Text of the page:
We left Chamberlain at about 9:30, and headed to Yankton, South Dakota, to see Carol’s Aunt Rose. Our route took us off the interstate highway and onto a two-lane state highway. We passed through one or two small towns (with populations of a few hundred people), but mostly we drove through an agricultural landscape. We still saw cattle being grazed, but we also began to see vast fields of soybeans.
This is not an idyllic pastoral landscape, as it may first appear, but rather an industrial landscape. Monocultural agriculture requires large inputs of chemicals: fertilizers, herbicides, and pesticides. Self-sufficient family farms raising a variety of crops have mostly disappeared — as evidenced by the many abandoned barns and farm houses in the landscape — replaced by impersonal agribusiness devoted to commodity crops like soybeans. This is the culmination of a trend noticed by Henry Thoreau back in the 1840s. Thoreau noted that the emergence of agriculture and farming in his day replaced the old values of “husbandry”; the former devoted to extracting the maximum dollar value of crops from the land, the latter devoted to stewardship of the land. Implied in this distinction is a vast difference in ethics: the ethics of agriculture and farming prioritize the maximizing of immediate profit for the individual landowner; the ethics of husbandry has a much broader understanding of the value of the land.
We arrived in Yankton in time for brunch. Aunt Rose cooked a lovely brunch for us. While we ate, Carol and her aunt talked about family. It was the highlight of our day. As we left, we apologized for taking Aunt Rose away from church, but she said she didn’t mind because everyone was busy planning her church’s vacation Bible school that starts tomorrow.
Soon after leaving Yankton, we crossed the border into Minnesota. We stopped at Blue Mounds State Park in Luverne, Minn., for a hike. The park includes an escarpment of red Sioux quartzite that’s as tall as a hundred feet in places, as well as over a thousand acres of tallgrass prairie. A small herd of bison lives in a fenced-in area of several hundred acres of prairie. We did see the bison, but they were so far away that they appeared as little more than dark splotches.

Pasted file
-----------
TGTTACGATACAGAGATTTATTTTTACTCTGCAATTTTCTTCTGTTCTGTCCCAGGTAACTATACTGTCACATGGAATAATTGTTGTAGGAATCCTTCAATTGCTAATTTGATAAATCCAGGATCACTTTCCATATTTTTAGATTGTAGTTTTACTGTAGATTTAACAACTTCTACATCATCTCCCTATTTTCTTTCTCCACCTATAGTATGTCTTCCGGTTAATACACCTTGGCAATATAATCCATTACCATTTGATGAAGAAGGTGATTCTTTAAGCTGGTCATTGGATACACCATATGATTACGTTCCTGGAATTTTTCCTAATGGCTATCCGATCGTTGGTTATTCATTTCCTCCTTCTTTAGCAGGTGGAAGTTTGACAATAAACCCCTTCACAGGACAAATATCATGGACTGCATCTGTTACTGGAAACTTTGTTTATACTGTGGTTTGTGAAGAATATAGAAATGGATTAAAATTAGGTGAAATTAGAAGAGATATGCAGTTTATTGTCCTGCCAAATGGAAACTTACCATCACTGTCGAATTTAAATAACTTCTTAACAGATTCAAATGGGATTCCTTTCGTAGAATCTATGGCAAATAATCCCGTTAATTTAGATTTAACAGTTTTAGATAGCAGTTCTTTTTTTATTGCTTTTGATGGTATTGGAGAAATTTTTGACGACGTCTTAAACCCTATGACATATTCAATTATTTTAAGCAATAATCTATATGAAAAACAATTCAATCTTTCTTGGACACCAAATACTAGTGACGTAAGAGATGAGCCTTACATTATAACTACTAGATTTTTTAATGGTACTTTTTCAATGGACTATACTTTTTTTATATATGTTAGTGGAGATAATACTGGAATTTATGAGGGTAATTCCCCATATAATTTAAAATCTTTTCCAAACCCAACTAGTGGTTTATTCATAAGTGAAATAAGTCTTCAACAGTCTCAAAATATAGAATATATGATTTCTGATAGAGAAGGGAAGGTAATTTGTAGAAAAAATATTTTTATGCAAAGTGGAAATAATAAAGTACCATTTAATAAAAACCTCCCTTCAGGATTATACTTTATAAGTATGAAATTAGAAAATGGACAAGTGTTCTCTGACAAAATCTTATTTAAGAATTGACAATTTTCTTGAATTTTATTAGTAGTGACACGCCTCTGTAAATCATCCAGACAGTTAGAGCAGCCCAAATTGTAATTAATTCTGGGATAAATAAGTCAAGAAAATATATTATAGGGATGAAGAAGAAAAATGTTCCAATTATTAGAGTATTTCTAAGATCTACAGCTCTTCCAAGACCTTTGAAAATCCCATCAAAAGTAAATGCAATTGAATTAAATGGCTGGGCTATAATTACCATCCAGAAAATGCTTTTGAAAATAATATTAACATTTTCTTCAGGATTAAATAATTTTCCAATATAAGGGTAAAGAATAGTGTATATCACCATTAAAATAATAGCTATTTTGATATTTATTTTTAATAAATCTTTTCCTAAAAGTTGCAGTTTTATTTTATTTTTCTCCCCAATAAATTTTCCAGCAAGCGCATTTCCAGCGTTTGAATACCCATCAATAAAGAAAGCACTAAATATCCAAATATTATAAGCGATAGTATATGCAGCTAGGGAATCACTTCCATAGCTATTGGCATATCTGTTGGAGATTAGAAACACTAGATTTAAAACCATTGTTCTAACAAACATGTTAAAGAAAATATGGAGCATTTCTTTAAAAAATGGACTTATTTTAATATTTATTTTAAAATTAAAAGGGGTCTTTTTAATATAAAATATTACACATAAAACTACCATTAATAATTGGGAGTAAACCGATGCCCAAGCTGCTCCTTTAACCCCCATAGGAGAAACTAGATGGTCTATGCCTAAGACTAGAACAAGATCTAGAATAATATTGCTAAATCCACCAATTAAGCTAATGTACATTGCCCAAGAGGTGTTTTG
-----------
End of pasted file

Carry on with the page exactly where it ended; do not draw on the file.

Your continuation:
A thousand acres of prairie sounds like a lot. But seeing the little herd of bison stuck in that patch of prairie gives another perspective.Two hundreds years ago there would have been millions of bison roaming over millions of acres. From that perspective, the park seems small. Only about 1-4% of the original tallgrass prairie still survives in North America; the rest of the land has been turned to agriculture.
But I enjoyed myself in Blue Mounds State Park. Pricklypear cactus (Opuntia sp.) were in bloom, as were native roses (Rosa sp.) and sumac (Rhus sp.). Western Meadowlarks sang throughout the grasslands; this could be the last time I see and hear Western Meadowlarks on this trip, for soon we’ll be in the range of Eastern Meadowlarks. In fact, we’re already seeing the transition to eastern North American species: Stellar’s Jays have been replaced by Blue Jays; Poison Oak (Toxicodendron diversilobum) has been replaced by Poison Ivy (Toxicodendron
radicans rydbergii — turns out this was Western Poison Ivy, which does grow in the east, and in fact interbreeds with Eastern Poison Ivy, T. radicans).
We spent a couple of hours walking through the park. Maybe that was too long, because it was after ten when we arrived at our motel in Albert Lea, Minn. But we both felt we needed a long walk after all the hours we’ve spent driving in the past week.